``I believe there are millions of Floridians who, as they watch the horror unfolding in the Gulf, want the state government to say, `Stop it, we don't want it here, we don't want it anymore,' '' Gelber said. ``We shouldn't have to resort to prayers.''
Sink echoed their call: ``If you see it, as I did, all you can think about is what if we had been drilling three miles out and this happened? It would be a disaster of enormous proportions.''
House Deputy Majority Leader Seth McKeel, R-Lakeland, chided Democrats for ``looking to score political points off what may be an environmental and economic blow to our state.''
Cannon noted there are other lessons from the spill, including lack of state control over drilling.
``This incident occurred in federal water under a lease that Florida has no say in and has no control over,'' he said, adding Florida should work with the federal government to make sure energy exploration in Cuban and Bahamian waters is safe.
Read more: http://www.miamiherald.com/2010/05/06/1617377/drill-ban-amendment-now-considered.html#ixzz0nYuiSnQz
Gulf Oil Spill Could Reach East Coast Beaches
Loop current could carry oil around Florida's tip, experts say.
http://news.nationalgeographic.com/news/2010/05/100504-science-environment-gulf-oil-spill-loop-current-florida/TALLAHASSEE -- With the Gulf oil spill beginning to reach land, political tensions in... more
Although every aspect of this tragedy is newsworthy, the use of dispersants by BP has somehow eluded scrutiny. The linked article claims "...more than 315,000 gallons of dispersants since the spill response began." Exactly what are these dispersants and what are their impacts to our health and the environment?
The two in question are Corexit 9500 (known as "dispersant type 1") and Corexit EC9527A (known as “dispersant type 2”). The company that manufactures Corexit, NALCO, has conveniently uploaded factsheets for the two dispersants here (http://bit.ly/99fejp) and here (http://bit.ly/9DOk1C).
According to the fact sheets:
For Corexit 9500:
"Do not get in eyes, on skin, on clothing. Do not take internally. Avoid breathing vapor. Use with adequate ventilation. In case of contact with eyes, rinse immediately with plenty of water and seek medical advice. After contact with skin, wash immediately with plenty of soap and water."
"Component substances have a potential to bioconcentrate."
"No toxicity studies have been conducted on this product."
"If this product becomes a waste, it could meet the criteria of a hazardous waste as defined by the Resource Conservation and Recovery Act"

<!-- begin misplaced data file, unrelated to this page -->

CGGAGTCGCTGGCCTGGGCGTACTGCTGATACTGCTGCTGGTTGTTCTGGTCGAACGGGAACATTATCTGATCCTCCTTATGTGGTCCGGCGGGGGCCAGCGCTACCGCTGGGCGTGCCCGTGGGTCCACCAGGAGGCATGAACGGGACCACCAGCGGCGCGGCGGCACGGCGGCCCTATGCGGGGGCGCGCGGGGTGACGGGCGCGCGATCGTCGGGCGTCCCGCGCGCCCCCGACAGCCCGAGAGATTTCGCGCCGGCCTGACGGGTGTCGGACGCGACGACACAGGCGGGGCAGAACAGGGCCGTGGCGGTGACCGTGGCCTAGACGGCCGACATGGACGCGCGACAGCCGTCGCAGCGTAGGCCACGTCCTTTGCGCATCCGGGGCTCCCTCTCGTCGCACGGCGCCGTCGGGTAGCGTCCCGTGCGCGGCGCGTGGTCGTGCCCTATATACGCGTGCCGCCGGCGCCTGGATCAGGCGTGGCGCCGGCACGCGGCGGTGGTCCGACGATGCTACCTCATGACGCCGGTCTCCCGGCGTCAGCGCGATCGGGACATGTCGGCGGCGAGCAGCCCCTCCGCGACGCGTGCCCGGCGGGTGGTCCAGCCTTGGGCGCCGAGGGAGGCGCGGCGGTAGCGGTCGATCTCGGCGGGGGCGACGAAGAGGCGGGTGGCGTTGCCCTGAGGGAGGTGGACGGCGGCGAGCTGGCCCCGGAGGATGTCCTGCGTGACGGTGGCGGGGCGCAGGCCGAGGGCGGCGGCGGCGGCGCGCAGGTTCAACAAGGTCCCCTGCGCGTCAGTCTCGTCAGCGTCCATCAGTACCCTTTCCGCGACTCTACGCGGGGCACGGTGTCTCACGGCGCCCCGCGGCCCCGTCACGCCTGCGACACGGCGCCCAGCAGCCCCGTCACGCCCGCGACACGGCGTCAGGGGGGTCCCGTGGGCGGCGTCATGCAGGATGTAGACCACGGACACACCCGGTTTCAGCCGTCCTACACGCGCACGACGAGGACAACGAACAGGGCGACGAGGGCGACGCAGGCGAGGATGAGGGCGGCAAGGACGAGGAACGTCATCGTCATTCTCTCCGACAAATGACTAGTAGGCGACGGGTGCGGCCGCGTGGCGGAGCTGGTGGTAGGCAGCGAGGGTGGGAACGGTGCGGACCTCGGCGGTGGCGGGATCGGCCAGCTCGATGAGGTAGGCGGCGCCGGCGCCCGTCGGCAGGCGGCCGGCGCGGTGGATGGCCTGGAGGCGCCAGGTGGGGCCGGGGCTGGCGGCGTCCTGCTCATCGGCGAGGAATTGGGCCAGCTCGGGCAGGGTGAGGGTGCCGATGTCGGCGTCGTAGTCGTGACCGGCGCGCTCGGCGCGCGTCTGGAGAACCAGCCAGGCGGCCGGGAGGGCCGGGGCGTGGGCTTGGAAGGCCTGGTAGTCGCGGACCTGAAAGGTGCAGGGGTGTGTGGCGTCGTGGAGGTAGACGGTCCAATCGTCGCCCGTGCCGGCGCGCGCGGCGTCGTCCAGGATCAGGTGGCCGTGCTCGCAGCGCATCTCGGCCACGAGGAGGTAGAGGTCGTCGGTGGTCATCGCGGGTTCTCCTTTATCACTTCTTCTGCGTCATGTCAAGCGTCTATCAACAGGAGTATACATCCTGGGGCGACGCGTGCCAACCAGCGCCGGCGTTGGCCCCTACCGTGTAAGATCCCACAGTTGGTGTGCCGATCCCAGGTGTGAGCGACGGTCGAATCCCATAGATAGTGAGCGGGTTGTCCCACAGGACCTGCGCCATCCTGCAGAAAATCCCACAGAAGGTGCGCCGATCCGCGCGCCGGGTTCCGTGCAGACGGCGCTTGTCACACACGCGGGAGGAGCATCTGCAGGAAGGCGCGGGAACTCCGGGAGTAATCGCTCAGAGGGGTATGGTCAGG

"Our hazard evaluation has found this product to be hazardous."
For Corexit EC9527A:
"Eye and skin irritant. Repeated or excessive exposure to butoxyethanol may cause injury to red blood cells (hemolysis), kidney or the liver. Harmful by inhalation, in contact with skin and if swallowed. Do not get in eyes, on skin, on clothing. Do not take internally. Use with adequate ventilation. Wear suitable protective clothing. Keep container tightly closed. Flush affected area with water."
"Harmful if absorbed through skin"
"Repeated or prolonged exposure may irritate the respiratory tract"
"Excessive exposure may cause central nervous system effects, nausea, vomiting, anesthetic or narcotic effects"
"No toxicity studies have been conducted on this product."
"Based on our hazard characterization, the potential human hazard is: High"
"Our hazard evaluation has found this product to be hazardous"
Does it sound like we should be releasing these chemicals into the Gulf of Mexico by the hundreds of thousands of gallons? Is trading an oil spill for a chemical spill somehow a beneficial trade-off? Not to mention, semantically, why would we want to "disperse" the oil? Don't we want to consolidate it so that it's easier to clean up? Or is this just a cosmetic ploy to make the slick less visible?
The icing on the cake? For the first time ever, BP isn't just dumping these dispersants on the surface of the Gulf, but also injecting it deep underwater near the source of the leak, adding another unknown variable to the equation...
http://media-files.gather.com/images/d407/d348/d746/d224/d96/f3/full.jpgAlthough every aspect of this tragedy is newsworthy, the use of dispersants by BP has... more
Undaunted by the Deepwater Horizon disaster in the Gulf of Mexico, Chevron Canada started drilling today on Canada’s deepest offshore well in the ominously named Orphan Basin, about 270 miles northeast of the coast of Newfoundland. At an ocean depth of 1.5 miles, the Big Oil subsidiary boasts on its website that the project "will set a new record for offshore wells drilled in Canada.”
http://looncanada.wordpress.com/2010/05/09/chevron-green-lights-orphan-basin-drilling/Undaunted by the Deepwater Horizon disaster in the Gulf of Mexico, Chevron Canada... more
Investigators delving into the causes of the massive gulf oil spill are examining the role of Houston-based Halliburton, the giant energy services company that was responsible for cementing the deepwater drill hole, as well as the possible failure of equipment leased to British Petroleum.Investigators delving into the causes of the massive gulf oil spill are examining the... more
BP has been at the center of several of the nation's worst oil and gas–related disasters in the last five years.BP has been at the center of several of the nation's worst oil and... more